Family 'blown apart' by unborn baby's death

By Kerry Hebberley

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A driver has been sentenced after this crash that claimed the life of an unborn baby in Waipukurau. Photo / File
A driver has been sentenced after this crash that claimed the life of an unborn baby in Waipukurau. Photo / File

A crash this year which caused the death of an unborn child and multiple injuries to others has been described as a "complete tragedy" by a judge.

In Waipukurau District Court yesterday, Michael Graham Irwin, 33, was sentenced on two charges of careless driving relating to the mid-afternoon crash in March. His car hit a tree and burst into flames after leaving a bend on Middleton Rd, south of Waipukurau.

The passengers in the car were his brother Neil Irwin, and his brother's partner Monique Auckram-Grant, who was eight months pregnant. Irwin managed to escape the car and haul his passengers from the vehicle.

In summing up yesterday, Judge Geoff Rea said Irwin had returned from Australia, bought a Holden HSV Clubsport vehicle, and on March 18 drove to his brother's place to show him the new vehicle.

That afternoon, Irwin, his brother and his brother's partner decided to go for a ride near Waipukurau, Judge Rea said.

"You were driving, your brother was in the front seat, and your sister-in-law in the back. As you drove on Middleton Rd, you failed to negotiate a moderate right-hand bend, hit loose metal, the vehicle skidded across grass and collided head-on with a tree, and then caught fire.

"I have to assume you were operating the vehicle legally before the accident, and allegedly you helped the other two out of the vehicle before it was fully in flames."

He said all three in the vehicle were injured, with Irwin's brother and partner in hospital for several weeks. "You admitted to the police that you had been driving and that you were not speeding. You said you had not driven that road and were still getting used to the car."

Defence counsel Cliff Church said Irwin had tried to ensure the victims were not in the vehicle before it exploded, and stayed with them until emergency services arrived.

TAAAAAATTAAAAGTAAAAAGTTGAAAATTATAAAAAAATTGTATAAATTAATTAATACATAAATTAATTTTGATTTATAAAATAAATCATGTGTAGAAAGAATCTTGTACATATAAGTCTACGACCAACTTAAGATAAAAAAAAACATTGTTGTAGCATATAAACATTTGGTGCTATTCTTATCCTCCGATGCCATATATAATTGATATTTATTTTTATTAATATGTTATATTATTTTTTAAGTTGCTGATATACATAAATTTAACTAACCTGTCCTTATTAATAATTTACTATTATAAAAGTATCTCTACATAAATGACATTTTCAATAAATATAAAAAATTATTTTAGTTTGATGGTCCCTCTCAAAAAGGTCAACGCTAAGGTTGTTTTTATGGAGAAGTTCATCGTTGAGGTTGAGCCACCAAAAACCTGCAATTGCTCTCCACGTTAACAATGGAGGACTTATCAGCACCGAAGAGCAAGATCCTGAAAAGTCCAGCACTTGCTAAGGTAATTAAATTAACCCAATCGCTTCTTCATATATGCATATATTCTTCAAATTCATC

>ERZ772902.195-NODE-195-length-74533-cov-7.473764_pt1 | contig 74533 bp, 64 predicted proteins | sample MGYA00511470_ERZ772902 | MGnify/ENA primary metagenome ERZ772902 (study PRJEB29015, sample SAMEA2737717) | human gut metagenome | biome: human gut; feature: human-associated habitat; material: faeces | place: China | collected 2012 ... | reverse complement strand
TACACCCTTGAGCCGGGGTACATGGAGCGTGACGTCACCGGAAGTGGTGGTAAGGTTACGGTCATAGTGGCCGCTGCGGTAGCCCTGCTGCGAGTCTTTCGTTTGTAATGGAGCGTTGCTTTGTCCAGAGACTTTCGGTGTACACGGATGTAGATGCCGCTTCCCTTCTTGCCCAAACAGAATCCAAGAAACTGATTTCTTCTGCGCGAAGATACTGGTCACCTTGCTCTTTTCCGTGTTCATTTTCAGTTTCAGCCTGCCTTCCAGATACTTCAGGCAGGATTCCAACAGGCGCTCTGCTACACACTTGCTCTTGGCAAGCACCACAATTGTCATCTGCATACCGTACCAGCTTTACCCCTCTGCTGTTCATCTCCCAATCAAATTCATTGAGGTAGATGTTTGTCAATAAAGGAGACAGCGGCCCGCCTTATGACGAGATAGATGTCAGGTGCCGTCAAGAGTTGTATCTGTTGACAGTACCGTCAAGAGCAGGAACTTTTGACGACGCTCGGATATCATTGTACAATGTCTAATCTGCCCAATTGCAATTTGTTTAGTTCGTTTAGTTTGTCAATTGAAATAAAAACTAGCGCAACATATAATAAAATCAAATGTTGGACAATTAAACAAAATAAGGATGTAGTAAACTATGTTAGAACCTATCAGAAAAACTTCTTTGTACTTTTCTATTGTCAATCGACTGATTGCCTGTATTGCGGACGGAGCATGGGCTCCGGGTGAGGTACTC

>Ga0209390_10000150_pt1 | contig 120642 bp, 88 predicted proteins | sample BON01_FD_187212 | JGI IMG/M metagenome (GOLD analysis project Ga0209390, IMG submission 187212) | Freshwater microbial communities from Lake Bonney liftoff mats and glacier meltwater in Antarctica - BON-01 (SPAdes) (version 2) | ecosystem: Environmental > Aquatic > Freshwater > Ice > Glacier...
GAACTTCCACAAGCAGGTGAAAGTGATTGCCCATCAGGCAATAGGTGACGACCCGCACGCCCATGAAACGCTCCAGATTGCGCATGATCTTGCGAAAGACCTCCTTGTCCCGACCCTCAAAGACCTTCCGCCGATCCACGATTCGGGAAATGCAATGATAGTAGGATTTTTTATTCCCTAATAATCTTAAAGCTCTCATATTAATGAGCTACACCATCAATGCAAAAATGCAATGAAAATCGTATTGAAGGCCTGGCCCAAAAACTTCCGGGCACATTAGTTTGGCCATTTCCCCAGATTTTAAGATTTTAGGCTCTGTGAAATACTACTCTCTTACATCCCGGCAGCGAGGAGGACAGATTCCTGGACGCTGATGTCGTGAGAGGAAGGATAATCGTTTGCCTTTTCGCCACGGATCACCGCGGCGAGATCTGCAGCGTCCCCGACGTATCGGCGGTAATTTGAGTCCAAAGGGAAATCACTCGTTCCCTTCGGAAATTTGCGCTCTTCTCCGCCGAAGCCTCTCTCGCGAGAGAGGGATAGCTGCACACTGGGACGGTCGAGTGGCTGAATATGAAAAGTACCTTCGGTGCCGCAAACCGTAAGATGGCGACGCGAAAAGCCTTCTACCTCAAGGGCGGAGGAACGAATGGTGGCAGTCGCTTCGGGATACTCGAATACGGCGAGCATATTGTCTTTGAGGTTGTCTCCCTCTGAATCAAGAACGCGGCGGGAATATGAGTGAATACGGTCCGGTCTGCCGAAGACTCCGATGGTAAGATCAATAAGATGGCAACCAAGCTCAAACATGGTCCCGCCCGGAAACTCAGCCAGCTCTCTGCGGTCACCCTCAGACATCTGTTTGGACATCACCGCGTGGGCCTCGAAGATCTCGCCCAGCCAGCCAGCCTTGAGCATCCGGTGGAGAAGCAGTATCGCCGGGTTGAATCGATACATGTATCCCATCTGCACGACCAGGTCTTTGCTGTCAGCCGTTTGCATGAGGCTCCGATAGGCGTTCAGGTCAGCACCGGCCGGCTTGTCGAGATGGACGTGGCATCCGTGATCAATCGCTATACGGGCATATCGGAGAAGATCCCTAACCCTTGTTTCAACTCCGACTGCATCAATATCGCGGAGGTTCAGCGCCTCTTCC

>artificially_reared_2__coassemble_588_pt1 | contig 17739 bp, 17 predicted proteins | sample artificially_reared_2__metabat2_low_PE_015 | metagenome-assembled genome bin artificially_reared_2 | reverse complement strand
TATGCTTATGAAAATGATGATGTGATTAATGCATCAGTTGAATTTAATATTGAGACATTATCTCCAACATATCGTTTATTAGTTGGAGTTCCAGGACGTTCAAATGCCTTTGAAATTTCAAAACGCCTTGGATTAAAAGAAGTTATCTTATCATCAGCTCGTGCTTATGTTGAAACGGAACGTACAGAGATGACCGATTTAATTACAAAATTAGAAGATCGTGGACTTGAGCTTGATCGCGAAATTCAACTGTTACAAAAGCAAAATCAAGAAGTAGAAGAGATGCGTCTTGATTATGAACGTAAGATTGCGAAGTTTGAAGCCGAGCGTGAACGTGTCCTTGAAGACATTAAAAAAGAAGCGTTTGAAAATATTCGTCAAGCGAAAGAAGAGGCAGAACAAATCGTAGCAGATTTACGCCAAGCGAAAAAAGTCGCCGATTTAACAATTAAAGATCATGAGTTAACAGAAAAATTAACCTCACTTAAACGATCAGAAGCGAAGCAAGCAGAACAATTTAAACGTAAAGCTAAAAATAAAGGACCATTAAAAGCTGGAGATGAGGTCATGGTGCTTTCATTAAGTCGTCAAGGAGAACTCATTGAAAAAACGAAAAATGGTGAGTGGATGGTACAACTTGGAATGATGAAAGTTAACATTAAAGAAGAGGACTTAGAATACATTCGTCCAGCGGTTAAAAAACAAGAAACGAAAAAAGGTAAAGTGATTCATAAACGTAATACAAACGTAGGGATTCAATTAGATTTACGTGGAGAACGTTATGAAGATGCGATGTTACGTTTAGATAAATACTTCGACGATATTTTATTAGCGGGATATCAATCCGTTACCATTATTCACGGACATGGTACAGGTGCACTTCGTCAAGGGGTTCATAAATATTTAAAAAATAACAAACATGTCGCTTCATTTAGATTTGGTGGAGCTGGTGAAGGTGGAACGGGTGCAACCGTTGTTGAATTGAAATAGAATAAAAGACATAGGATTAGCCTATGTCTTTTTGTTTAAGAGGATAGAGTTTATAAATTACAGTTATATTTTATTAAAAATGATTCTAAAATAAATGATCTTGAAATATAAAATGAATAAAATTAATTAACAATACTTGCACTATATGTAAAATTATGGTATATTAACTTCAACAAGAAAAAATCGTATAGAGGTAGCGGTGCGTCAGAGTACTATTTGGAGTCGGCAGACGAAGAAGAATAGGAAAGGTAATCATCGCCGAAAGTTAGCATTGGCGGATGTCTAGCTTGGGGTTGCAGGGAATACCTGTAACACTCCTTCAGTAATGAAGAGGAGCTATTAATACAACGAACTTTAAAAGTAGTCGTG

"He takes full responsibility. The situation has caused immense stress in the family, which has been blown apart.

"My client has suffered immensely over the loss of the unborn child and has had to have counselling, and the rest of the family are also suffering." Mr Church said Irwin was wearing a seatbelt, had not consumed alcohol, assisted the victims and entered a very early guilty plea.

"He has tried to organise restorative justice, which was declined by the victims."

Judge Rea said it was a "complete tragedy" with the loss of the child and all three being badly injured.

"These sorts of cases are the most difficult for courts to deal with. In sentencing, we can only try and arrive at a result that's fair as far as the community is concerned.

"We cannot repair the damage but, once sentencing is completed, hopefully things can move on."

He ordered Irwin to pay $2000 each in emotional harm reparation to the complainants by December 31 this year.

He also disqualified Irwin from driving or obtaining a driver's licence for one year, starting yesterday.

Meanwhile, police say a family of three involved in a head-on collision with a truck in Pakipaki were lucky they were travelling at a reduced speed limit of 80km/h in a Safer Speed Zone.

A 1-year-old baby, 27-year-old mother and 8-year-old girl were lucky to escape death or serious injury after their car was in a head-on collision with a tallow truck at the Pakipaki Rd and State Highway 2 intersection on Thursday last week.

The woman's 8-year-old daughter was in the front passenger seat and the 1-year-old in a carseat in the back.

Senior Sergeant Greg Brown said he backed the reduced 80km/h zone for the area.

"It makes sense. I put safety in front of minor inconvenience on every occasion," Mr Brown said.

"Yes, it was lucky that all occupants of the vehicle were restrained, and in particular it shows the value of a proper child restraint for infants and under-8s.

"It also highlighted the issue around speed, and how tragic the consequences could be."

He said the intersection was of concern, and that the NZTA and Hastings District Council had been working on plans to improve safety there.

"While the work on the longer-term fix (likely to be a roundabout) is worked through, earlier this year they both agreed to reduce the speed to an 80km/h zone to reduce the significant risk of a T-bone crash at 100km/h." He said if the woman had been travelling at 100km/h, her 8-year-old child in the front left passenger seat might not have survived the crash.

"This is exactly the point we have been asking people to consider during the public consultation phase of the Safer Speed Zone."

The mother remains in a stable condition in hospital while her baby and older daughter have been discharged.

Public consultation on the speed limits continues until September 22.

- Hawkes Bay Today

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